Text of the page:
Impact of Harvey still being felt

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The impact of "Harvey" is still being felt in Texas Tuesday night especially along the coast.

Officials in Houston said reservoirs there are still rising.

That’s creating new fears about additional flooding to the already storm-drenched region.

A scene of survival as hundreds are rescued by boat and brought to safety.

Sarah Bledsoe was saved with her three young children.

“Terrified they don't want to leave the comfort of their home. They're absolutely terrified. We all are. We all don't know the outcome," said Bledsoe.

More than 65 boats launched off Cypresswood Drive in Spring Texas. The flooding spreads for miles so wide that volunteers were hoping to make it to Kingwood.

A drive that would take around 40 minutes if roads weren't impassable, but they were trying to make the trip by boat.

"We kept checking to see the levels of the creek so we just came to look and decided to come try and help."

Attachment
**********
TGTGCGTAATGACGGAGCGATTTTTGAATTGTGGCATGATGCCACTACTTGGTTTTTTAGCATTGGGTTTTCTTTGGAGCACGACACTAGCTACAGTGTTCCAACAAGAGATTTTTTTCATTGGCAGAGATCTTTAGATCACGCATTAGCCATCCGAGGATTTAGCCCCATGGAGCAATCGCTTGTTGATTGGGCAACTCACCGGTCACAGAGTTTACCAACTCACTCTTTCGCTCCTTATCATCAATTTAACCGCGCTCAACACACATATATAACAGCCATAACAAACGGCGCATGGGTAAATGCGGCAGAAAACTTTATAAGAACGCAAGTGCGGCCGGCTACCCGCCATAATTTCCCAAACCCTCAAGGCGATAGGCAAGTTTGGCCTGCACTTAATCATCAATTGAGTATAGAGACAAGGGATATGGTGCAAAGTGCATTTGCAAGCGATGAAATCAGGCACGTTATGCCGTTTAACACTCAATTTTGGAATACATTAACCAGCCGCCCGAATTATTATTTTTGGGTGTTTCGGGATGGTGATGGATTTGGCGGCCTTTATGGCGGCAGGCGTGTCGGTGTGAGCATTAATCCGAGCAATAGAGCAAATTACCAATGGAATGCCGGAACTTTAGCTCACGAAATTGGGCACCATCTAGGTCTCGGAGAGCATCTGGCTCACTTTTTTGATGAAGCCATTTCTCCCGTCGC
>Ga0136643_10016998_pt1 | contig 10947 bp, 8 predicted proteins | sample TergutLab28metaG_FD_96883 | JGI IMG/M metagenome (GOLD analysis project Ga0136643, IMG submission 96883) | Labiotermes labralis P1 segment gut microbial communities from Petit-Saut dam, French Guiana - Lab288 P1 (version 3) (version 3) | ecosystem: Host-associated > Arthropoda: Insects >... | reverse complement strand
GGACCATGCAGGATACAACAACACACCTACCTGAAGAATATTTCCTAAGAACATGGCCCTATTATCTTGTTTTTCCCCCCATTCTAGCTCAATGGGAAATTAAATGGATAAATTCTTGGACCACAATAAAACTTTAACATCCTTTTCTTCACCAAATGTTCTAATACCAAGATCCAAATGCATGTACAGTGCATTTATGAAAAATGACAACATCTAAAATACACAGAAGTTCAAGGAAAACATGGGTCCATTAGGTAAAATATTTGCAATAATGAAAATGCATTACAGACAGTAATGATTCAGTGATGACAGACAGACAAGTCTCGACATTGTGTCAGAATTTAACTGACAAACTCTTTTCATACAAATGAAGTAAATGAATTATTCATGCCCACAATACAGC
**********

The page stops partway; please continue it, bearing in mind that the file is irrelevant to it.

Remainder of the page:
FOX 7 went part of the way stopping at the green gate community.

"Emergency officials told us they were actually getting calls from this neighborhood. So volunteers are on boat, we are going home to home trying to see if residents are inside," said Bledsoe.

The problem is that for many, a mandatory evacuation was not in place. Residents choosing to stay home until it became life-threatening.

"All this water where did it come from," said Bledsoe.

Everyone is working together from the community, local and state authorities to homeland security and National Guard. 

A situation that is hard to keep a hold of as it continues to drift out of control.

"Is this the most significant natural disaster that you've seen in your career?”

Staff Sargent Michael Morancie with the Texas Army National Guard said it’s the most significant natural disaster he’s seen in his career.

“By far, I don't remember the last time a governor has activated 13,000 over 13,000 army national guard in the state of Texas," said Morancie.